Plough Rome, and harrow Italy, Ile neuerPlough Rome and harrow Italy! I'll neverCor V.iii.34
Be such a Gosling to obey instinct; but standBe such a gosling to obey instinct, but standCor V.iii.35
As if a man were Author of himself, As if a man were author of himselfCor V.iii.36
& knew no other kinAnd knew no other kin.Cor V.iii.37.1
These eyes are not the same I wore in Rome.These eyes are not the same I wore in Rome.Cor V.iii.38
Like a dull Actor now, Like a dull actor nowCor V.iii.40.2
I haue forgot my part, / And I am out, I have forgot my part and I am out,Cor V.iii.41
euen to a full Disgrace. Best of my Flesh,Even to a full disgrace. (Rising and going to her) Best of my flesh,Cor V.iii.42
Forgiue my Tyranny: but do not say,Forgive my tyranny; but do not sayCor V.iii.43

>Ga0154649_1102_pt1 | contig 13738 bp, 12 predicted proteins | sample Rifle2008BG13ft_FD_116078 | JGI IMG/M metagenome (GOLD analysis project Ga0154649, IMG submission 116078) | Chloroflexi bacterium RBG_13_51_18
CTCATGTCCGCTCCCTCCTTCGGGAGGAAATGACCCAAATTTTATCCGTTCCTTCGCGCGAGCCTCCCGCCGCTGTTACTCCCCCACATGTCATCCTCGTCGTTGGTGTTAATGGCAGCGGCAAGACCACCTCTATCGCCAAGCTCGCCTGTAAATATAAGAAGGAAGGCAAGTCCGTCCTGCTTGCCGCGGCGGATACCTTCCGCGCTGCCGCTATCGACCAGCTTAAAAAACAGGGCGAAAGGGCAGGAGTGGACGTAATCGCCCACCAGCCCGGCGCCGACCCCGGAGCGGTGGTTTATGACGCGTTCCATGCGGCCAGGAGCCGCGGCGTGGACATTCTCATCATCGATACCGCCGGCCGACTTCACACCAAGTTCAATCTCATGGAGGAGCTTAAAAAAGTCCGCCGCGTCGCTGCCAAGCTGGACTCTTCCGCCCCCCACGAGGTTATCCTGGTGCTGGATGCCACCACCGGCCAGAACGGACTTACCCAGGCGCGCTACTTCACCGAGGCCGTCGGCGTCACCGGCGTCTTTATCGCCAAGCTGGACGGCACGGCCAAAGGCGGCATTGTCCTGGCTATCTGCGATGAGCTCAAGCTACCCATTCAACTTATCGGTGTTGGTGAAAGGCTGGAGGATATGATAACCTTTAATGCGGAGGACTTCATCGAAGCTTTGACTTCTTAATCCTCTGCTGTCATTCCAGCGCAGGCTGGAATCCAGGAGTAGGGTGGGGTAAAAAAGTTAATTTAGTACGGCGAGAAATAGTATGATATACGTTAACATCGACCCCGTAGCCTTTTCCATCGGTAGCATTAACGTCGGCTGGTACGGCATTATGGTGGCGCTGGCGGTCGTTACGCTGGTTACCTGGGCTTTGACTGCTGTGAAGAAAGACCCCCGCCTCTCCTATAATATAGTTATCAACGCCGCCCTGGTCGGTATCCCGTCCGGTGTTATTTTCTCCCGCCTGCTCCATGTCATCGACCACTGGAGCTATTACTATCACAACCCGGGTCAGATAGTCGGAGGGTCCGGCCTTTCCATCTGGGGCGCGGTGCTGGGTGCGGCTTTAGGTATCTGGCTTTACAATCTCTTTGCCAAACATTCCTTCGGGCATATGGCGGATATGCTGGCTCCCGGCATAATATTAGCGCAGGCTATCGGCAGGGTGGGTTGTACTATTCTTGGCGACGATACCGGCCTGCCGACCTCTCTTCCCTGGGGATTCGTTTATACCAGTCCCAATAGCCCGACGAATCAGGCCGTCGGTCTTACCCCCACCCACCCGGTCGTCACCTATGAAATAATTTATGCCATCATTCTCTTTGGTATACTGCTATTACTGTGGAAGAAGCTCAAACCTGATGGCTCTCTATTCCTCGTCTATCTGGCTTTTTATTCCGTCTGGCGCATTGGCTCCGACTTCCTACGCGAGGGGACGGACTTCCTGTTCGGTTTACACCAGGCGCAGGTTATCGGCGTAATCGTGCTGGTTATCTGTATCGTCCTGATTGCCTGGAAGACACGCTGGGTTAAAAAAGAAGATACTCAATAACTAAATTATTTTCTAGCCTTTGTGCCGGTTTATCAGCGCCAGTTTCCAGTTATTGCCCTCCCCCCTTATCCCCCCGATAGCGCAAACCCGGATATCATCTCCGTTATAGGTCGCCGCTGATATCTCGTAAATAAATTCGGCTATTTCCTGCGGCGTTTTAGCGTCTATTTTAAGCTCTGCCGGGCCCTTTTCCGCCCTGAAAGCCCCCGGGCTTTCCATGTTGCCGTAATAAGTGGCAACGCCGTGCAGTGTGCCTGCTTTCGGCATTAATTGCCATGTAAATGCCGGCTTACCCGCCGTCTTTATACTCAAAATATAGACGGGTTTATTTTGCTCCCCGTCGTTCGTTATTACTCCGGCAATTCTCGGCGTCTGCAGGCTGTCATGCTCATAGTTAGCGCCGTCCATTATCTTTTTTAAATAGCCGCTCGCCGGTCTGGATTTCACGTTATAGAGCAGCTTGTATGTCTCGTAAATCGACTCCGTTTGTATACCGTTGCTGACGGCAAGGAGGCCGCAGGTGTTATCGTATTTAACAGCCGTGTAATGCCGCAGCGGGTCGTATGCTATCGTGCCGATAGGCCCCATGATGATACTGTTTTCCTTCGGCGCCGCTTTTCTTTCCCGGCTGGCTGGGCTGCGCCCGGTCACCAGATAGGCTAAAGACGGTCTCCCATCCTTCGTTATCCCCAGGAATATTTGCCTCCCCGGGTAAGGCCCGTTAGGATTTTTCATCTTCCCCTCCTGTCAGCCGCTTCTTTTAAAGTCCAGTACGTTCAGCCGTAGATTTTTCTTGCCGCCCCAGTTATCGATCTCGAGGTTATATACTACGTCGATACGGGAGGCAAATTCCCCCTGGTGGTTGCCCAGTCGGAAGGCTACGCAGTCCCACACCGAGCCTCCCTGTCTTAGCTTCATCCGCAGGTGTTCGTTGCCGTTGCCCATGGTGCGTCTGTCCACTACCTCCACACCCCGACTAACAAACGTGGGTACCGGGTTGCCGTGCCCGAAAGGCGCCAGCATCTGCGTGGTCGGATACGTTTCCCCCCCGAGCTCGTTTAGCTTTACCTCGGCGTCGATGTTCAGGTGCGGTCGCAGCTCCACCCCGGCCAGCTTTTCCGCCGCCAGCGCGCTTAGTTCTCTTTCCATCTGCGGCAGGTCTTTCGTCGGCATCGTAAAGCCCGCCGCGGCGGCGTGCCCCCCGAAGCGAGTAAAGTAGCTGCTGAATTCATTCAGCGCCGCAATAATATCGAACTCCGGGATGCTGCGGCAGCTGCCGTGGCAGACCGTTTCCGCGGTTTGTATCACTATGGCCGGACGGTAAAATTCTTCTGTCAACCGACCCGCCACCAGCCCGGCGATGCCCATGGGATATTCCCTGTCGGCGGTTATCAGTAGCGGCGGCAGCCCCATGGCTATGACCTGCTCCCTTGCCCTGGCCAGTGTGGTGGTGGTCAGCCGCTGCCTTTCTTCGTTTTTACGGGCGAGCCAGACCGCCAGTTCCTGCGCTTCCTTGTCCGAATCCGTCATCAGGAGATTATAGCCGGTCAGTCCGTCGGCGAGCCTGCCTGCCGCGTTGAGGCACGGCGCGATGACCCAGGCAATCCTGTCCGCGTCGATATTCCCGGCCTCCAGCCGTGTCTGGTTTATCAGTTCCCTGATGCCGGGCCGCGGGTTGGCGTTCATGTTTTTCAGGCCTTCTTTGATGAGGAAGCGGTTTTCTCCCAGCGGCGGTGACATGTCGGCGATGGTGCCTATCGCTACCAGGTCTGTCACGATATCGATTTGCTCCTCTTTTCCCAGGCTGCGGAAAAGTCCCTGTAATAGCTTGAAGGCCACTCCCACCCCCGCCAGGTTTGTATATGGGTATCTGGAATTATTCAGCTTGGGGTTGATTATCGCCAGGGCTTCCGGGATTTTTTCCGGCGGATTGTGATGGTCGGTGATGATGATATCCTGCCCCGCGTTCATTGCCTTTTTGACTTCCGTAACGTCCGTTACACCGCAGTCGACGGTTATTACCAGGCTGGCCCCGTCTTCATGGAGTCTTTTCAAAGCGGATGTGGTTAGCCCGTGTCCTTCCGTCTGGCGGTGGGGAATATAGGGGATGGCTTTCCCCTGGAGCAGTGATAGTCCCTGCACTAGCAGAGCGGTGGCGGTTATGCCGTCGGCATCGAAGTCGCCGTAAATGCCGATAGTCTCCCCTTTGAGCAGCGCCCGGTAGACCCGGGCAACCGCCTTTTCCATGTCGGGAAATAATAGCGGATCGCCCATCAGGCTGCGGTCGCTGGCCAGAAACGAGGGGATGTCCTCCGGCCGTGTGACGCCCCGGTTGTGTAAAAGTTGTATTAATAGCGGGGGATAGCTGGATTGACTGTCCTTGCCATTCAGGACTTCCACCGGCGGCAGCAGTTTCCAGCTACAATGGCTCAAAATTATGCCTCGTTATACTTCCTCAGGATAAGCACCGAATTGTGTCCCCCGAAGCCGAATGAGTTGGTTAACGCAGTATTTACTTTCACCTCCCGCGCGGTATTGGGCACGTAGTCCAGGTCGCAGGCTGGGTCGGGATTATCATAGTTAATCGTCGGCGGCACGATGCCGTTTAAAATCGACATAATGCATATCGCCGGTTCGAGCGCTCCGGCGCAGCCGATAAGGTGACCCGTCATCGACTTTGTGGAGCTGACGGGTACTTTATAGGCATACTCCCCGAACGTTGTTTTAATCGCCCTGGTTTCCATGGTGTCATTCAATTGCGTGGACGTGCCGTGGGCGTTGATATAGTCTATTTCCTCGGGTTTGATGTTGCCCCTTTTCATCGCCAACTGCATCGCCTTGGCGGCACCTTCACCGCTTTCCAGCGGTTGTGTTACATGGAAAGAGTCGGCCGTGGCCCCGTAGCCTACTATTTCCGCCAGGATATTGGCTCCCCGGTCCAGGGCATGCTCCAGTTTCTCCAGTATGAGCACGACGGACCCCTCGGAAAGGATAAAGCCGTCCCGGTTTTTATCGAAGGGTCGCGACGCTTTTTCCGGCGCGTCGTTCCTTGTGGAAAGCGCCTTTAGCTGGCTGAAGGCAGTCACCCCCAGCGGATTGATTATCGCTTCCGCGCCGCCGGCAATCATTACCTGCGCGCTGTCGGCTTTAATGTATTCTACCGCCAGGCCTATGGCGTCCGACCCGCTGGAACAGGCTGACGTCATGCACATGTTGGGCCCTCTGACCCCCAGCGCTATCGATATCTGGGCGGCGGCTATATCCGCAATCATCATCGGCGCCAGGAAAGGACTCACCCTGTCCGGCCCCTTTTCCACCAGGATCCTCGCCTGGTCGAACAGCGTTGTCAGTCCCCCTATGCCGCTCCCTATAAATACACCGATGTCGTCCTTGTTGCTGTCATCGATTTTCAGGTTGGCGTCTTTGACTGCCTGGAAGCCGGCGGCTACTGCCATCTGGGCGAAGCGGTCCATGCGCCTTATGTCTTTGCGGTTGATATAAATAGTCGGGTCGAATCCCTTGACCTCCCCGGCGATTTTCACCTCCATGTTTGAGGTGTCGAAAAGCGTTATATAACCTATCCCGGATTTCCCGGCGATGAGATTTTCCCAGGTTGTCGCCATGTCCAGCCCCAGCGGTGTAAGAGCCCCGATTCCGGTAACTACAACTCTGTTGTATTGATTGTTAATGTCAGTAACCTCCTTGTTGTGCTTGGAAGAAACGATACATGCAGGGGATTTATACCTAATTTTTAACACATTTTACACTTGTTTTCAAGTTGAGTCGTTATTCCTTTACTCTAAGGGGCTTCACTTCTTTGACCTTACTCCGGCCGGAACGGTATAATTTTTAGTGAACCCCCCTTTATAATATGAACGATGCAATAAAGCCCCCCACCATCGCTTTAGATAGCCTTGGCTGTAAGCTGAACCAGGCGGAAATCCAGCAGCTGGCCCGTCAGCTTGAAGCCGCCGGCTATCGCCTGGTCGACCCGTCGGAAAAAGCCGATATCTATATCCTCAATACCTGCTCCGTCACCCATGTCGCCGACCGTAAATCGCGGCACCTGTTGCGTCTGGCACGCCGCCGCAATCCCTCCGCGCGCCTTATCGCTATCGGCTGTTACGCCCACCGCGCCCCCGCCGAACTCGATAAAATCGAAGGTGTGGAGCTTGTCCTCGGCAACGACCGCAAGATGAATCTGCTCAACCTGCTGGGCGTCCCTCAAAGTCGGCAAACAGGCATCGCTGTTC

For that forgiue our Romanes. O a kisseFor that, ‘ Forgive our Romans.’ O, a kissCor V.iii.44
Long as my Exile, sweet as my Reuenge!Long as my exile, sweet as my revenge!Cor V.iii.45
Now by the iealous Queene of Heauen, that kisseNow, by the jealous queen of heaven, that kissCor V.iii.46
I carried from thee deare; and my true LippeI carried from thee, dear, and my true lipCor V.iii.47
Hath Virgin'd it ere since. You Gods, I pray,Hath virgined it e'er since. You gods! I pray,Cor V.iii.48
And the most noble Mother of the worldAnd the most noble mother of the worldCor V.iii.49
Leaue vnsaluted: Sinke my knee i'th' earth, Leave unsaluted. Sink, my knee, i'th' earth;Cor V.iii.50
Of thy deepe duty, more impression shewOf thy deep duty more impression showCor V.iii.51
Then that of common Sonnes.Than that of common sons.Cor V.iii.52.1
What's this? What's this?Cor V.iii.56.2
your knees to me? / To your Corrected Sonne?Your knees to me? To your corrected son?Cor V.iii.57
Then let the Pibbles on the hungry beachThen let the pebbles on the hungry beachCor V.iii.58
Fillop the Starres: Then, let the mutinous windesFillip the stars. Then let the mutinous windsCor V.iii.59